Why does it help to name and specify goals? Because it gives you something to aim for. But it also is a vital part of developing a healthy personal budget. For instance, if you plan to set aside a certain amount of money every month to pay off your student loans, you'll have to factor that into your net income calculation. And it will likely have an impact on your spending.
Consider the tried-and-true healthy personal budgeting technique known as the 50/30/20 Rule. This formula accommodates the expense categories we listed above and your financial goals. The breakdown is as follows:
- 50 percent of your net monthly income goes toward needed expenses, both fixed and variable, including utilities, mortgage payments, transportation costs, food, and anything you literally cannot live without.
- 30 Percent goes toward the want expense categories—the things you'd rather not live without but know you can if you need to—including entertainment, new clothes, eating out, etc.
- 20 Percent is set aside for your various financial goals. Use this towards aspirational purchases like buying a new car or putting a down payment on a home.
Review Your Budget Periodically
Review your budget at least annually to accommodate lifestyle changes. For instance, if you get a significant raise or move up to a better job, your net income will change, and you'll need to adjust your budget. Major financial changes can drastically impact your budget, so review your budget after events like paying off a loan, getting married, and other life events.
Choose the Right Checking Account So You Get the Most Out of Your Money
Your checking account should help your finances, not hinder them. If your current checking account is not helping you achieve a healthy personal budget, it may be time to switch.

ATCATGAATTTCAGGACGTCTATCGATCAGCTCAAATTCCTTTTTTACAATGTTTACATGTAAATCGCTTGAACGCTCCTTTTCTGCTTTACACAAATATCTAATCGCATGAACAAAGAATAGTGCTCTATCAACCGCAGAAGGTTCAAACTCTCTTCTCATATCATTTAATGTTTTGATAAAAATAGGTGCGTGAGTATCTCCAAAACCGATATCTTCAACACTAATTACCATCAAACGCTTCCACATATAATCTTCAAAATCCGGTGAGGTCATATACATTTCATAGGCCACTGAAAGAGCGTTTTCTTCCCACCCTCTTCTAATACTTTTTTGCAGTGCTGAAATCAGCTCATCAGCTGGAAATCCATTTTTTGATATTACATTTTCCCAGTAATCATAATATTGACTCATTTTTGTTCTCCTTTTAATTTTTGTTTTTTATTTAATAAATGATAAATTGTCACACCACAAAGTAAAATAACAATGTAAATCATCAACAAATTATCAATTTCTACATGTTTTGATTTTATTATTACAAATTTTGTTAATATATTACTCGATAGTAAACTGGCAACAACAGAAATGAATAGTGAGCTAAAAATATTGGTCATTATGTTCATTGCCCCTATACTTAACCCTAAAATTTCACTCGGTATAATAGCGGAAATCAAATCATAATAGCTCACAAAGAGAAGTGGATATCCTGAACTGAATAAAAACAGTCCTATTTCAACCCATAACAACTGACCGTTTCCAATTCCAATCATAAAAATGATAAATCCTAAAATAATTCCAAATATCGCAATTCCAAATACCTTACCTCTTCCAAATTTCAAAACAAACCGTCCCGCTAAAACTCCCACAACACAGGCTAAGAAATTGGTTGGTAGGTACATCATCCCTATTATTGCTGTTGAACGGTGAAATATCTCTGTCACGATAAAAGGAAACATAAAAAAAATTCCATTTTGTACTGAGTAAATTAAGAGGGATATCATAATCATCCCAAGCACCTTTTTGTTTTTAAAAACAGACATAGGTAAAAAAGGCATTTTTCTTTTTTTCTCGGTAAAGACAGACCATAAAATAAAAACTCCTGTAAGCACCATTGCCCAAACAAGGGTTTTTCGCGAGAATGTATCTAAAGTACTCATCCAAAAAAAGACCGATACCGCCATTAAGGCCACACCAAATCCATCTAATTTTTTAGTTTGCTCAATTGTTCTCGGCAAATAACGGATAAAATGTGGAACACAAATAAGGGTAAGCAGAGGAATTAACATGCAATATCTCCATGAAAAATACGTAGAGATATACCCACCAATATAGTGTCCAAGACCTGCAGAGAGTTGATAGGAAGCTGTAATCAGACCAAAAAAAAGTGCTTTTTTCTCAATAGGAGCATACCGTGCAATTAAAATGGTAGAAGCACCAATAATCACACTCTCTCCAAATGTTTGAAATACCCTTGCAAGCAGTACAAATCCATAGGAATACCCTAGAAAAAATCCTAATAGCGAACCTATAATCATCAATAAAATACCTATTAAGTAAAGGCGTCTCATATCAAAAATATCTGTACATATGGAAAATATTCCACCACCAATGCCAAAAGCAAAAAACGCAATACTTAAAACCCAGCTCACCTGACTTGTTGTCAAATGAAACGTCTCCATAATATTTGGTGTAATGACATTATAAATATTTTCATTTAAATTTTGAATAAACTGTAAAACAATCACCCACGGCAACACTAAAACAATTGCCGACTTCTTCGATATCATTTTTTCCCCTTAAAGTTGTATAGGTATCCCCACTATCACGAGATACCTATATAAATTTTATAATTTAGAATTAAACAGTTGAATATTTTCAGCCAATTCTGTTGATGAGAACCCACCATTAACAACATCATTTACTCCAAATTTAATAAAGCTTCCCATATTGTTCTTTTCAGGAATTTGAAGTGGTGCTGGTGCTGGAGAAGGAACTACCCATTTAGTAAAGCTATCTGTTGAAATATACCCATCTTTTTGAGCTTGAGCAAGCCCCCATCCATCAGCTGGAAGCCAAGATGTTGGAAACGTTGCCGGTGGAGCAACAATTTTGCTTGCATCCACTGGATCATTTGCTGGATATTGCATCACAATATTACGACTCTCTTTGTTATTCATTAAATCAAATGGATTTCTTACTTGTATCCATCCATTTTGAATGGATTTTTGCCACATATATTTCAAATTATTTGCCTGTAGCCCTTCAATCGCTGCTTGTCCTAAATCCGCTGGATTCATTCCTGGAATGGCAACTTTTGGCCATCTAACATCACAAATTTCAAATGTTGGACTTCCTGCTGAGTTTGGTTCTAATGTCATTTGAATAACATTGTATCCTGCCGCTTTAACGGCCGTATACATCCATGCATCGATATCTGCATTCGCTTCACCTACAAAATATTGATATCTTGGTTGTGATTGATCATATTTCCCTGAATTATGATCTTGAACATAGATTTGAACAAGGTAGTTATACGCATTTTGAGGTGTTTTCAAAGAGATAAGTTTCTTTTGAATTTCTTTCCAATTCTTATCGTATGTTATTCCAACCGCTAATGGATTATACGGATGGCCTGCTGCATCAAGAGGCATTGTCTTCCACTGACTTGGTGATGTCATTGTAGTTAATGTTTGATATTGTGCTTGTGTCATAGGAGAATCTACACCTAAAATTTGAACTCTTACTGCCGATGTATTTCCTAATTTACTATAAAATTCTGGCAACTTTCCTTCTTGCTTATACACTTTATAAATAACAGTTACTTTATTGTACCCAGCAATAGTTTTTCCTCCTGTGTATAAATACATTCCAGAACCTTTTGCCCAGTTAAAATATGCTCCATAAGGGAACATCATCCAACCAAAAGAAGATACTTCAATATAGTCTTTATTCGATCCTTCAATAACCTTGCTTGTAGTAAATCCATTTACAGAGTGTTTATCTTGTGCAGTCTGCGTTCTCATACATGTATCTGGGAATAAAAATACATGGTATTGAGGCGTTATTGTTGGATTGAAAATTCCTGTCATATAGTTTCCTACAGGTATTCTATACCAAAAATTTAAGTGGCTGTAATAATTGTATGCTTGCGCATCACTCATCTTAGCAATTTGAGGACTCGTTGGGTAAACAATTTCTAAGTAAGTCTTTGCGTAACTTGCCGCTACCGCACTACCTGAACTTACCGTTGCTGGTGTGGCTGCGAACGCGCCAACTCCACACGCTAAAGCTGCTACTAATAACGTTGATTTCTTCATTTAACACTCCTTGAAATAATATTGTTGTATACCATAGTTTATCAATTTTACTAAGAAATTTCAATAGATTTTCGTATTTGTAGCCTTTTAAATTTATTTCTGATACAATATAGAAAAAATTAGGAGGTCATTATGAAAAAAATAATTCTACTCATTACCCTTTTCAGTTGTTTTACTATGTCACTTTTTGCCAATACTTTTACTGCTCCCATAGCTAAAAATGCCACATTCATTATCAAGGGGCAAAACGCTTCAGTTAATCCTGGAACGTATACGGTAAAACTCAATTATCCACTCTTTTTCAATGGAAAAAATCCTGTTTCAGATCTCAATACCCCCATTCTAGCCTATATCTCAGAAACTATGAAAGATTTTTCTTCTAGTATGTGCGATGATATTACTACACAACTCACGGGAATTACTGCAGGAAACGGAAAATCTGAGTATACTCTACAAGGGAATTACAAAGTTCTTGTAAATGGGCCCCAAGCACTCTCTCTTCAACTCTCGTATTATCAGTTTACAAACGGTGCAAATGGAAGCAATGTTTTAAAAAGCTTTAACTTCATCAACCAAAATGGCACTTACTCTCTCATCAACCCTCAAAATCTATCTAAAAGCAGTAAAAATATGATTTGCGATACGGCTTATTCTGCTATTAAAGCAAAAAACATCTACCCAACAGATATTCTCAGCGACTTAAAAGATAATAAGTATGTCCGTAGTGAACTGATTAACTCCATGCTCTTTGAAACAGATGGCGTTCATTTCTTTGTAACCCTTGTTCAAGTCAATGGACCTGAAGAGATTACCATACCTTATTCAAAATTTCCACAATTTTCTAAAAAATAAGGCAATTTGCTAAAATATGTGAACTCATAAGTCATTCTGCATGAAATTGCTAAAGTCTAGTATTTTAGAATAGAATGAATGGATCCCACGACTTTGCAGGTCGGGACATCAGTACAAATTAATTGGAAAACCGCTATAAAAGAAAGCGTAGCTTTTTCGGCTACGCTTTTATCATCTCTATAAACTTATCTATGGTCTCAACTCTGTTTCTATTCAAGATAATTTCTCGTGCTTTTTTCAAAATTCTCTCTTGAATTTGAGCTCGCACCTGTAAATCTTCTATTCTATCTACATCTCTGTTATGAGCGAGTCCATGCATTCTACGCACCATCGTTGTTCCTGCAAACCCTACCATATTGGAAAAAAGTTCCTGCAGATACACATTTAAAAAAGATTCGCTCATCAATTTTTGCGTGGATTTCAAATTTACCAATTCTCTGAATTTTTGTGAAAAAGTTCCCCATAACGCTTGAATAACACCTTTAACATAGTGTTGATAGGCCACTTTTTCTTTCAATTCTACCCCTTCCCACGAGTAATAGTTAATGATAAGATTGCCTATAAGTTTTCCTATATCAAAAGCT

Paying annual premiums, ATM fees, minimum balance penalties, and other expenses can quickly subtract from the money you have to work within your budget. Instead, look for checking accounts that are free to maintain. Financial institutions like Vermont Federal Credit Union, offer checking accounts with features that can benefit your budget!
Why not have a checking account that makes your money work for you? Reward programs can give you money back for ATM withdrawals, overdraft protection, round-up savings features, higher interest rates, and more. Those rewards can add up, even to hundreds of dollars per year helping you maintain a healthy personal budget. Your rewards can also help you fulfill your financial goals sooner than expected!
At Vermont Federal Credit Union, our Reward Checking program can earn members up to $300 in annual interest. You can find more information on Vermont Federal Credit Union by exploring our website. You'll find the current rates, qualifications needed to maximize your rewards, and other online resources. You can also easily apply online to open an account with us. Our member benefits and resources will ensure your budget stays right on track.
ABOUT VERMONT FEDERAL CREDIT UNION
Vermont Federal Credit Union is a $900 million-plus full-service, not-for-profit, cooperative financial institution that has served Vermonters for more than 70 years, with eight locations currently serving over 50,000 members. Members are part of a cooperative, meaning they share ownership in the Credit Union and elect a volunteer board of directors. Vermont Federal Credit Union provides membership to anyone who lives, works, worships, or attends school in Vermont. Vermont Federal Credit Union is committed to supporting its communities and helping Vermonters prosper, no matter where they may be on life’s journey. Learn more about Vermont Federal Credit Union.